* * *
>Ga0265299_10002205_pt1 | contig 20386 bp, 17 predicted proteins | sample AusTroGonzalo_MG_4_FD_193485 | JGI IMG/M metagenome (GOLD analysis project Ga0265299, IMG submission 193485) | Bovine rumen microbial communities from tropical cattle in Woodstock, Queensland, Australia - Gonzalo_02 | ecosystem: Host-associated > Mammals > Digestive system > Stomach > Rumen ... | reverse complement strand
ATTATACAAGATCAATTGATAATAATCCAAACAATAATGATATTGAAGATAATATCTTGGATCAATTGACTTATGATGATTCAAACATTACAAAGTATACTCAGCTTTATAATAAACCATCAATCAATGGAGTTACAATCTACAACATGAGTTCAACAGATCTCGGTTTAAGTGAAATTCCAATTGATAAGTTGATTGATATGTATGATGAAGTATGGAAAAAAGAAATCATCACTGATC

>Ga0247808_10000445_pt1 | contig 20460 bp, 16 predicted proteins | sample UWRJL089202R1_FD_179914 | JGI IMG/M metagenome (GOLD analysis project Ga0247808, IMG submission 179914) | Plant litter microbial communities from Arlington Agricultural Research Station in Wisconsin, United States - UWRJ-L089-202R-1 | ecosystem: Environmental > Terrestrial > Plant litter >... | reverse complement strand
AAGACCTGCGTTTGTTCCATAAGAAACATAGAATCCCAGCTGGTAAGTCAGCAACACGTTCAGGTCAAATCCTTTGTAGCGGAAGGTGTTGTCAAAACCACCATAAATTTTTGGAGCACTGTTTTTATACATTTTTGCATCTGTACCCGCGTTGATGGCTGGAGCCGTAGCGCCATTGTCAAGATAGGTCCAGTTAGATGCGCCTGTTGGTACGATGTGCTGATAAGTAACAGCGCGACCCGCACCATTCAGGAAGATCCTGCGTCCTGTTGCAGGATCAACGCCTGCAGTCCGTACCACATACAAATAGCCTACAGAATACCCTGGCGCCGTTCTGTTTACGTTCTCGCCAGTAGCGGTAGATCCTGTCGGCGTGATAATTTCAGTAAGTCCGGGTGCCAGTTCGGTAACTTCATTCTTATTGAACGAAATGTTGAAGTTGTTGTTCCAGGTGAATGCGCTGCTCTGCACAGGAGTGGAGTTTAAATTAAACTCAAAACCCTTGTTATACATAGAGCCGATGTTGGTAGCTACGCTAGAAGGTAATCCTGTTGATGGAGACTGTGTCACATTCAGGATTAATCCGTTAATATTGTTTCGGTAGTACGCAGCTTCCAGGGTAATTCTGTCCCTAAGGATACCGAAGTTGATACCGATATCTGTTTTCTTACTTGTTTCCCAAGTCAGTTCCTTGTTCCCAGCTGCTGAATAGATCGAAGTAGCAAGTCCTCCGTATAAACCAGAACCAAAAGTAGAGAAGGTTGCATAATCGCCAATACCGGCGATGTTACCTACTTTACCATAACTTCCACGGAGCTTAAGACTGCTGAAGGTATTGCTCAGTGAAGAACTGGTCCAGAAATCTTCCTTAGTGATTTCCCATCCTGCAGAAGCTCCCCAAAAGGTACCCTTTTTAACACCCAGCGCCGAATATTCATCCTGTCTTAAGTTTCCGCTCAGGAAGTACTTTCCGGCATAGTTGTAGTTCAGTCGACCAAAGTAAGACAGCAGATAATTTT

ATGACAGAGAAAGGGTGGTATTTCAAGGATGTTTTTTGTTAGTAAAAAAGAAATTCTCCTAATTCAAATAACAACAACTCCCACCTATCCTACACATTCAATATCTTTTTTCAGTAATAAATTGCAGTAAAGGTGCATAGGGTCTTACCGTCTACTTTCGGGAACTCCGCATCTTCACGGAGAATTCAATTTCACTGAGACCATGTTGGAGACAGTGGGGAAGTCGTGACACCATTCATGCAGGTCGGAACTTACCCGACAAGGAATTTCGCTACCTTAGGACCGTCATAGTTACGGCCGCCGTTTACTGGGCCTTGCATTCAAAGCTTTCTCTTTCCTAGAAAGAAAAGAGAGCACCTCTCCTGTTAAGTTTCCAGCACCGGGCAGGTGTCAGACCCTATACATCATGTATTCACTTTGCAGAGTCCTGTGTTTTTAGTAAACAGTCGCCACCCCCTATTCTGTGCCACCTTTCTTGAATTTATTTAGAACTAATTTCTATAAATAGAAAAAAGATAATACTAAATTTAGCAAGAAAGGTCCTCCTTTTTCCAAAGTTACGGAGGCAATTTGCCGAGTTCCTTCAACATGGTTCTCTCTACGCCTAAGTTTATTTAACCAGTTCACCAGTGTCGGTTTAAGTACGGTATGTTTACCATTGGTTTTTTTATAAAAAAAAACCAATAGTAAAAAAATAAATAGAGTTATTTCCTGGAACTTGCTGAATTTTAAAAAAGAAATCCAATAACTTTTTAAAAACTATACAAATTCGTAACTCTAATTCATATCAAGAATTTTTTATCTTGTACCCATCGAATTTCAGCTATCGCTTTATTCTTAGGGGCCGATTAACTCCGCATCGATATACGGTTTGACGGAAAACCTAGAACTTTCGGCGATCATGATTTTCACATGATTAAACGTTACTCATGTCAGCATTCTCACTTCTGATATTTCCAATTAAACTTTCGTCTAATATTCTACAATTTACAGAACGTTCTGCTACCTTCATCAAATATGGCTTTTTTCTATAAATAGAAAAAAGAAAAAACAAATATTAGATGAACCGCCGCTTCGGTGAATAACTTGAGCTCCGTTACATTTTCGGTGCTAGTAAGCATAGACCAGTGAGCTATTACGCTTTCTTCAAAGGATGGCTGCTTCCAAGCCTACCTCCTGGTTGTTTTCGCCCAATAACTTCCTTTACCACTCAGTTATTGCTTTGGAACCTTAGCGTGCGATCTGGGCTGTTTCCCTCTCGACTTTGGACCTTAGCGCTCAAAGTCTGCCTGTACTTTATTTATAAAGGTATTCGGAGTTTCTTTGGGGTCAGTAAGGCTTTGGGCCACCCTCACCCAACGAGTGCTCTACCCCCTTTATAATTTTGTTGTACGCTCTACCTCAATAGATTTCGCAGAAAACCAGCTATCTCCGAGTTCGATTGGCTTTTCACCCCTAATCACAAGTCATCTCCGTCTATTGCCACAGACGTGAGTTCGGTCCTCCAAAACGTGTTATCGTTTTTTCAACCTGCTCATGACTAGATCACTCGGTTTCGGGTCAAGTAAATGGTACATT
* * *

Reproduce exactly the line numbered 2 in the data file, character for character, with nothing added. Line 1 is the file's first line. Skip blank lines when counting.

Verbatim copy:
ATTATACAAGATCAATTGATAATAATCCAAACAATAATGATATTGAAGATAATATCTTGGATCAATTGACTTATGATGATTCAAACATTACAAAGTATACTCAGCTTTATAATAAACCATCAATCAATGGAGTTACAATCTACAACATGAGTTCAACAGATCTCGGTTTAAGTGAAATTCCAATTGATAAGTTGATTGATATGTATGATGAAGTATGGAAAAAAGAAATCATCACTGATC